LOS ANGELES — Like most cities, Los Angeles has a hidden history that you don’t readily find in books. Instead, you’ll find these stories scrawled on walls in unreachable places. Most call it graffiti, but anthropologist Susan Phillips interprets it as a unique part of our history.

“That up there says '8-13-14' and that is August 13, 1914, which is over 100 years old,” said Phillips as she pointed to graffiti under a bridge above her head. “And this whole wall is filled with this hundred-year-old graffiti that was actually written by hobos.” 


Written way back when the L.A. Aqueduct first opened, the whole area looked very different. When the Army Corps of Engineers paved the river in 1940, they dug down deep enough for the tags to be unreachable.

“And that’s what inadvertently preserved these marks for over a hundred years,” explained Phillips.

Los Angeles’s relationship with graffiti is complicated. Many oppose it as vandalism, but just as many cherish the symbolism graffiti brings to a community, especially for those that created it in the first place.     

“So the L.A. River and the Arroyo Seco have always been magnets for people because people here found shelter in the nexus of railroads, bridges and water and they used all those things together,” said Phillips. “And it's always been a magnet for graffiti even before the paving and you can see the remnants of that even today in terms of whitewashed walls, spray cans everywhere. There’s constant production of writing in the city and that has not changed for the past hundred years.”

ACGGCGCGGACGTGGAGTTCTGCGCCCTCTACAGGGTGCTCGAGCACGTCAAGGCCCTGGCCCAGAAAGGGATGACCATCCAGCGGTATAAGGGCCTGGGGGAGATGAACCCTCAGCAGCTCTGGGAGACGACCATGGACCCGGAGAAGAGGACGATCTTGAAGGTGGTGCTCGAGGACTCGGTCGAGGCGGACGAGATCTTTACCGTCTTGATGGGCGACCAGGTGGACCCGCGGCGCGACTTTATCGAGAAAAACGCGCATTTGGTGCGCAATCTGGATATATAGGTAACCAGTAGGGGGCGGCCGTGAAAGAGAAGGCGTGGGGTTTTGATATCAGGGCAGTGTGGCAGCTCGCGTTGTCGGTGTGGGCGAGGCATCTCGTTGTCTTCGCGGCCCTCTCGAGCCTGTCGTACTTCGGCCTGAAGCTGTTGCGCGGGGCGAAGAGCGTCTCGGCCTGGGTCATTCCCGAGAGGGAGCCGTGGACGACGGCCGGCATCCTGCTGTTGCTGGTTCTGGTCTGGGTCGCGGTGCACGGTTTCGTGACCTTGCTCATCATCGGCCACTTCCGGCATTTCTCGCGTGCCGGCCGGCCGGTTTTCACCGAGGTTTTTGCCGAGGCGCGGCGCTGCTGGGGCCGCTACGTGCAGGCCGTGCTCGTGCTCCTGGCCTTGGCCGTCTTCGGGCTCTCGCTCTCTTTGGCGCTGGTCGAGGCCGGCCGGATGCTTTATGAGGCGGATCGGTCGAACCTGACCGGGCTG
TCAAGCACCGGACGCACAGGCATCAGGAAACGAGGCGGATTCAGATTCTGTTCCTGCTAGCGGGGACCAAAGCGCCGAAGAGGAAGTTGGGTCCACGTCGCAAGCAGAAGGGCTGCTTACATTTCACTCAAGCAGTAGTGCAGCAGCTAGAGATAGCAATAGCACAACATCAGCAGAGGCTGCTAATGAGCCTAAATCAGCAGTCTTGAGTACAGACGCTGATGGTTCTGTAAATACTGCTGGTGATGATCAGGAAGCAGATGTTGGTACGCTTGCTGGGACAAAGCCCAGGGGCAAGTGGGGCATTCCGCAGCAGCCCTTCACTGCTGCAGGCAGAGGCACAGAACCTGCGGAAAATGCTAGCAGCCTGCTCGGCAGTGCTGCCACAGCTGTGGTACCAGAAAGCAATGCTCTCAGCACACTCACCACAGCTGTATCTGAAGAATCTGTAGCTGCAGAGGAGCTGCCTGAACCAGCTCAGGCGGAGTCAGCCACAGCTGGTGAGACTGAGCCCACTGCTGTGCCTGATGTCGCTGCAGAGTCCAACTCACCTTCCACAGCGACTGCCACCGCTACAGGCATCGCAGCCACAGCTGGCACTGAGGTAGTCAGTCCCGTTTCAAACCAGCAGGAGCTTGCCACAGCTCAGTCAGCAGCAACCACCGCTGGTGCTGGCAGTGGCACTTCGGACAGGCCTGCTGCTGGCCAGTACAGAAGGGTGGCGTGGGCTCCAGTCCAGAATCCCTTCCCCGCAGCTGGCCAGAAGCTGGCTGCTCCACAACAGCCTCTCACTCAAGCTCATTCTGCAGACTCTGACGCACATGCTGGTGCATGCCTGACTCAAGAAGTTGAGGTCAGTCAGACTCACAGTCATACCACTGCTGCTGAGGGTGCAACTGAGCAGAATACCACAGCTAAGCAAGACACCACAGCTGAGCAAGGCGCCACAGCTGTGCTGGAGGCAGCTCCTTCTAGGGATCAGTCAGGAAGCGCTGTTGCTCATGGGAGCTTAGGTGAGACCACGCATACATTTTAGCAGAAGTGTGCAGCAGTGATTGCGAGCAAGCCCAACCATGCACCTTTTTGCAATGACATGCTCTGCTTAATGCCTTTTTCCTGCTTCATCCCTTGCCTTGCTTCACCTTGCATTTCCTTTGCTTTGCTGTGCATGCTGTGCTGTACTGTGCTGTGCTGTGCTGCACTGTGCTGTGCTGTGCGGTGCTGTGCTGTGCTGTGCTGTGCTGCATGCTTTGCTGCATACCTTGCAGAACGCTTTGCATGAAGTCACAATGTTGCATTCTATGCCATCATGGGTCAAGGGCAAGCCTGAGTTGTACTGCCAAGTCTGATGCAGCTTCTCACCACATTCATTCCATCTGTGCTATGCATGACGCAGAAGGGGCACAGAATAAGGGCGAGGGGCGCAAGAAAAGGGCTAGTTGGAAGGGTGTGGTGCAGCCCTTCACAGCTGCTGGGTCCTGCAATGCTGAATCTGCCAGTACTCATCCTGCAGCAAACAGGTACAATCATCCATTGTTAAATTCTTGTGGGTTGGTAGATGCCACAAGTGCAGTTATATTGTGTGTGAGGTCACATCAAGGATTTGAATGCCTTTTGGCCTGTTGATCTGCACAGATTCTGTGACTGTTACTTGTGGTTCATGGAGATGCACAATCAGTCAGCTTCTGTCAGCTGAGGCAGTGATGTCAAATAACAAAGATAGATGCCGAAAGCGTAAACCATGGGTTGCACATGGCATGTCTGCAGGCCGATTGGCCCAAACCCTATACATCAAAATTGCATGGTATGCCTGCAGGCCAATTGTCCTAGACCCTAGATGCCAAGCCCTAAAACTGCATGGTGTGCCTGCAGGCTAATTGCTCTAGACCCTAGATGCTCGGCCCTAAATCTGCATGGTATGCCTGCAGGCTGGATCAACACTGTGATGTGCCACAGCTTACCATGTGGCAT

Within the subculture, graffiti is known as writing and practitioners are called writers, not to be confused with Phillips who is an author of books about graffiti such as Wallbangin': Graffiti and Gangs in L.A. and her new book, The City Beneath: A Century of Los Angeles Graffiti.

Researching her book has taken her throughout the county from Manzanar to Malibu, but Downtown under bridges and in tunnels is where you can find the best preserved hobo carvings.

“This tunnel is what I call JK's tunnel because it was a tunnel of this one guy,” said Phillips as she entered a tunnel by the L.A. River near Downtown. “Basically this man occupied it at some point between maybe late '30s through the '50s and he spent his time carving probably with a railroad spike.” 

We’ll never know JK’s real story. He may have been a veteran. Phillips believes he may have come from Connecticut. It’s still a mystery, but his carvings live on in this tunnel.

“What I like about it is the idea that it leaves as many questions as it answers and I think the history of graffiti in Los Angeles is like that as well,” said Phillips. “The untold numbers of amount of voices that are here that will never ever be heard but that somehow are part of the historical fabric of the city and so this tunnel to me represents one sort of lens of getting at some of those voices.”  

If only these tunnels could talk.